Recalling the Paris Agreement’s recognition of the importance of engagement of all levels of government, and subsequent decisions by the Conference of Parties (COP) to the United Nations Framework Convention on Climate Change (UNFCCC) on multilevel engagement, including the establishment of the High Level Champions at COP21 and their establishment of the Marrakech Partnership for Global Climate Action at COP22, the introduction of the Talanoa Dialogue process at COP23, and the COP26 Glasgow Climate Pact,

Reaffirming that collaborative and science-based climate action coordinated between national and subnational governments – including cities, towns, states and regions – is critical and creates additional potential for emissions reduction, building resilience, and avoiding severe climate impacts,

Acknowledging respective national legislations, regulations, and circumstances, and the UNFCCC and the Paris Agreement as the primary intergovernmental fora for the global response to climate change.

Encouraged by the work and contributions of non-Party stakeholders, including cities, towns, states and regions, to the Paris Agreement process since its adoption,[1] the inaugural convening of the Ministerial Meeting on Urbanization and Climate Change at COP27 and its second iteration at COP28, and the work of the Local Governments and Municipal Authorities (LGMA) constituency to the UNFCCC,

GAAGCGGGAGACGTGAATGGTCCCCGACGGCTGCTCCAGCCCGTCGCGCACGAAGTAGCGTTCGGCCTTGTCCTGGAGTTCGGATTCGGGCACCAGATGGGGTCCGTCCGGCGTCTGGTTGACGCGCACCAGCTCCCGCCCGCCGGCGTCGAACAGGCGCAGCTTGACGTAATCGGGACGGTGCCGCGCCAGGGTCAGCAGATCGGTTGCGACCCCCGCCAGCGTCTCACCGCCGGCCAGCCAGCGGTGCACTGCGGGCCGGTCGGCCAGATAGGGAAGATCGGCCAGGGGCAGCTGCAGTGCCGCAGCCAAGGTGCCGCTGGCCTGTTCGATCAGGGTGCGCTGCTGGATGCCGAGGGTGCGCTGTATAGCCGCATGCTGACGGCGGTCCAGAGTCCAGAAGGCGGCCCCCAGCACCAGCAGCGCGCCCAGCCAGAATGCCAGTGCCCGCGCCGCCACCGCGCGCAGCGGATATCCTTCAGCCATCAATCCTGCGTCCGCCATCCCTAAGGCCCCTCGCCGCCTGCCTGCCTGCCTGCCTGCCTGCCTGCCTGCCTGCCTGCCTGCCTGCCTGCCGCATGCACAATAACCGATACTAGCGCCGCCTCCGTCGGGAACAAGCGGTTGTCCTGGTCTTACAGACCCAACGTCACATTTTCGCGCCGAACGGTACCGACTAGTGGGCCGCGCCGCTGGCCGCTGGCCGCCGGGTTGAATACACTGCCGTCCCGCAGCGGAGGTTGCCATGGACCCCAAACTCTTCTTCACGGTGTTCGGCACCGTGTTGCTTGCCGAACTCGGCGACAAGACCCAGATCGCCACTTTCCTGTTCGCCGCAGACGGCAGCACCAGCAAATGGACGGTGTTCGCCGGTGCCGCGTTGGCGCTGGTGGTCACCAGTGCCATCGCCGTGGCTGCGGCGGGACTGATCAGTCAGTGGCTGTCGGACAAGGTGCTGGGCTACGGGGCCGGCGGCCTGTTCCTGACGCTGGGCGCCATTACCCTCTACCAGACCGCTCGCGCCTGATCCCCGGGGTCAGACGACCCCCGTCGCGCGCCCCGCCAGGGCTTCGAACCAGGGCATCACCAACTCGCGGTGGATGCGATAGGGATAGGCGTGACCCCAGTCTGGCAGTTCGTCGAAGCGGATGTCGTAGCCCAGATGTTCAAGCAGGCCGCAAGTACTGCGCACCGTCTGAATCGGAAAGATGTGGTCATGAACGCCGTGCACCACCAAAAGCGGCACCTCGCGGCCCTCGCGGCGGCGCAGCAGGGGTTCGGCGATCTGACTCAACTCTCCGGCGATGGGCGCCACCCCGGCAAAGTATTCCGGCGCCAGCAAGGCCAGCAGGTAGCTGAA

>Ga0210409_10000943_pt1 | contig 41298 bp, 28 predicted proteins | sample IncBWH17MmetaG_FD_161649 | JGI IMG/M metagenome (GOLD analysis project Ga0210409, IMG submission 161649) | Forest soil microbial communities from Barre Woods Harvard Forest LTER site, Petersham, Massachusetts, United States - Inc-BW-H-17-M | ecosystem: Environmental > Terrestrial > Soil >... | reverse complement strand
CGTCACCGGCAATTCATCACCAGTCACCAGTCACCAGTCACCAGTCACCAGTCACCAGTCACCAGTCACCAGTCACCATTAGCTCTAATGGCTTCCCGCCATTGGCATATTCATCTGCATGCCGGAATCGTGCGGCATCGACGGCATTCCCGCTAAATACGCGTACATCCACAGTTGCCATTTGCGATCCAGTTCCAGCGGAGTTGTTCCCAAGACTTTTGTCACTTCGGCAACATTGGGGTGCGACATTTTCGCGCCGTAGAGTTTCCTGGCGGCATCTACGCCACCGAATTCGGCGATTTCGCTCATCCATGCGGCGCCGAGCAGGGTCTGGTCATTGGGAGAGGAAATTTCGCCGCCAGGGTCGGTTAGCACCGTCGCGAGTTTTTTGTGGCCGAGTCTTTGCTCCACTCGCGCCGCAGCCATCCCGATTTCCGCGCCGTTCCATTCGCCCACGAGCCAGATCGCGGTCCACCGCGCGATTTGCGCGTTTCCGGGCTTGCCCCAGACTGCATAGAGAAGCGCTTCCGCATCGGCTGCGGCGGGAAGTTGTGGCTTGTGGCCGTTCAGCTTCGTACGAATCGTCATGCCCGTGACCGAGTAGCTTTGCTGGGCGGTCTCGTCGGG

Join the Coalition for High Ambition Multilevel Partnerships (CHAMP) for Climate Action in order to enhance cooperation, where applicable and appropriate, with our subnational governments in the planning, financing, implementation, and monitoring of climate strategies, including but not limited to Nationally Determined Contributions (NDCs), National Adaptation Plans (NAPs), National Biodiversity Strategies and Action Plans (NBSAPs) and Long Term Low-Emission Development Strategies (LT-LEDS), to maximise climate action, including through coalitions such as the NDC Partnership, with a view towards collectively pursuing efforts to limit the temperature increase to 1.5°C above pre-industrial levels, and increase adaptation and resilience.

Read complete agreement here => 62 countries are signatures

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